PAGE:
People left flowers at a makeshift memorial, which grew as commuters returned to work on Tuesday morning. Blank white posters left against a stone wall were covered with messages.
The Canadian flag was lowered to half-staff at parliament and at Toronto city hall. The officer who apprehended Minassian was praised for making a peaceful arrest even as the suspect shouted “Kill me” and claimed to have a gun.
The Tennessee Waffle House shooter was captured in the woods yesterday nearby Antioch, Tennessee and appeared in court today as the investigation continues into his shooting spree that killed four on Sunday.
Travis Reinking, 29, has been charged with four counts of criminal homicide and his bond was set at $2 millio.
Reinking spoke through a phone on a jail monitor during his initial court appearance. Police arrested Reinking Monday afternoon after a massive 36-hour manhunt. A phone tip led authorities to his location in a wooded area.
"As soon as the detectives saw him, there was really no communication other than the detective drawing down on him and he got on the ground," said Metropolitan Nashville Police Lieutenant Carlos Lara. "As soon as the detectives saw him, there was really no communication other than the detective drawing down on him and he got on the ground."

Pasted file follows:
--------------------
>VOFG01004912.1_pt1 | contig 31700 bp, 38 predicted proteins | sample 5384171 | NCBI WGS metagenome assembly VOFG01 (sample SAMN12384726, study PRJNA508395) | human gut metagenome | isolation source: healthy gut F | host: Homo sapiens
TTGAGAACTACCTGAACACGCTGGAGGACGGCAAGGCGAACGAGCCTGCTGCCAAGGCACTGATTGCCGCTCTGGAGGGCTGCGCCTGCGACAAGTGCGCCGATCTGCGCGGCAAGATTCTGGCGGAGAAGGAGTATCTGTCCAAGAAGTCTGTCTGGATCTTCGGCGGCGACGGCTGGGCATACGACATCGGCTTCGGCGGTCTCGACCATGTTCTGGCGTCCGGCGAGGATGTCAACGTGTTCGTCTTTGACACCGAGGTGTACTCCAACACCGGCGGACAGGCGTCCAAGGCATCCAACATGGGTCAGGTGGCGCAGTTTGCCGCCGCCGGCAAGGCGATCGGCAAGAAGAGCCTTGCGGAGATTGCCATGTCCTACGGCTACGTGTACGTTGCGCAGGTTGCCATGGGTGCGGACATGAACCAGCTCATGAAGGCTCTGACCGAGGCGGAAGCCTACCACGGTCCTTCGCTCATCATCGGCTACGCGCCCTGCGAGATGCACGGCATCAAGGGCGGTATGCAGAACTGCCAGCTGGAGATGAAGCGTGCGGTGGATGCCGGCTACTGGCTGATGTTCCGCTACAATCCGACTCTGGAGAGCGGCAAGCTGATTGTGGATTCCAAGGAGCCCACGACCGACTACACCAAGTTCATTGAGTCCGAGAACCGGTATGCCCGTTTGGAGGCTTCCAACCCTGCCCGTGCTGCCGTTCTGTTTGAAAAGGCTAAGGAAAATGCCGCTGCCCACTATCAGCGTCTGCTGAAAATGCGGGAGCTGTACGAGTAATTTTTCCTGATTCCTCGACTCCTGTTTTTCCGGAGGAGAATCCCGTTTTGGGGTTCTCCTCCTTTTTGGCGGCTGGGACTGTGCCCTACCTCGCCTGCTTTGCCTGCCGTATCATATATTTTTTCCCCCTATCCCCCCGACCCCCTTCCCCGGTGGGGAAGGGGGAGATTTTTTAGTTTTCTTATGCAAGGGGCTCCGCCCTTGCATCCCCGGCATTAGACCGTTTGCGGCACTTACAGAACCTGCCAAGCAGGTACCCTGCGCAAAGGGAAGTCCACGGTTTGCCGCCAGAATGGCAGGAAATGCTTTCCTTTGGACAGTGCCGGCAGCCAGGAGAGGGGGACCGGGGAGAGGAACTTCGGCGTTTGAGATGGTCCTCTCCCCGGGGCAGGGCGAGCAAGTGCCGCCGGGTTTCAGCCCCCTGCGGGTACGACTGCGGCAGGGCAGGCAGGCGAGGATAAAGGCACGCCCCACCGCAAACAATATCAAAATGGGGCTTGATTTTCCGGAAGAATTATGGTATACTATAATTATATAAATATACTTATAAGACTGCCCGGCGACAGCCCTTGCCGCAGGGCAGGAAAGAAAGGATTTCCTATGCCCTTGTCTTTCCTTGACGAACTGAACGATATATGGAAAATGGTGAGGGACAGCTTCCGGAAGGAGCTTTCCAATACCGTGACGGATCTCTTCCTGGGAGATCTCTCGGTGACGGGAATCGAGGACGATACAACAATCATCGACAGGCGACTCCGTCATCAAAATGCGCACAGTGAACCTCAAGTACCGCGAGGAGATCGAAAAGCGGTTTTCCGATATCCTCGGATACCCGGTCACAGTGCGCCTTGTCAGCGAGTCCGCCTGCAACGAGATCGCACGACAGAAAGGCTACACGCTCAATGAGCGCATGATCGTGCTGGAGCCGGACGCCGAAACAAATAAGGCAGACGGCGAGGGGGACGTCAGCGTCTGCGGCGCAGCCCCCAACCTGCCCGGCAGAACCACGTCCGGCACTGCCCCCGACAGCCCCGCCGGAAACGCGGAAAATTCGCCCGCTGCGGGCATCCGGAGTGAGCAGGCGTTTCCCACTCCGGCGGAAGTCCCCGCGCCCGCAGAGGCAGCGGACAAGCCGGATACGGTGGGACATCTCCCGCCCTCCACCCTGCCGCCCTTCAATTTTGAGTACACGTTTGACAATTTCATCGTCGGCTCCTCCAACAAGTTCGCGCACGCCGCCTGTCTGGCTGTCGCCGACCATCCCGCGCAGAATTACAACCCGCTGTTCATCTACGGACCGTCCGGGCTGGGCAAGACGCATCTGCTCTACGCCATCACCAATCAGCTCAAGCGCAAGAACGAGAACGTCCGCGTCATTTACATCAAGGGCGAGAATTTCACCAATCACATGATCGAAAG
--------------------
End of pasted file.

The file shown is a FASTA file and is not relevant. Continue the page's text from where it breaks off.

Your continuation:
There are questions about Reinking's run-ins with law enforcement. There are 30 pages of police reports on the suspect's past.
In July of 2017 Reinking was arrested by the Secret Service for trespassing near the White House. His four firearms were turned over to his father, who police say later gave all of them back to his son, including the rifle he's accused of using to gun down his victims. Federal investigators are now looking at his father, and asking whether or not he could face charges.
In Washington D.C., French President Emmanuel Macron has arrived for the first state visit of Donald Trump’s presidency between the two leaders. The three-day trip includes meetings at Mount Vernon, at a home was owned by George Washington, which will include a glitzy state dinner.
“This visit is really important in our current context, with so many uncertainties, troubles and, at times, threats,” Mr. Macron said after landing in Washington.
Those moments of presidential bonding may be good as they will have to work through a long list of issues that confront the two presidents and their countries.
Over the past year, however, Mr. Macron has emerged as one of the few Western leaders willing to openly court Mr. Trump, inviting the president to join him at a Bastille Day military parade last year and dine inside the Eiffel Tower. The two regularly speak by phone, and when Mr. Trump needed allies to join the U.S. in conducting strikes over Syria, Mr. Macron wasted no time in answering the call.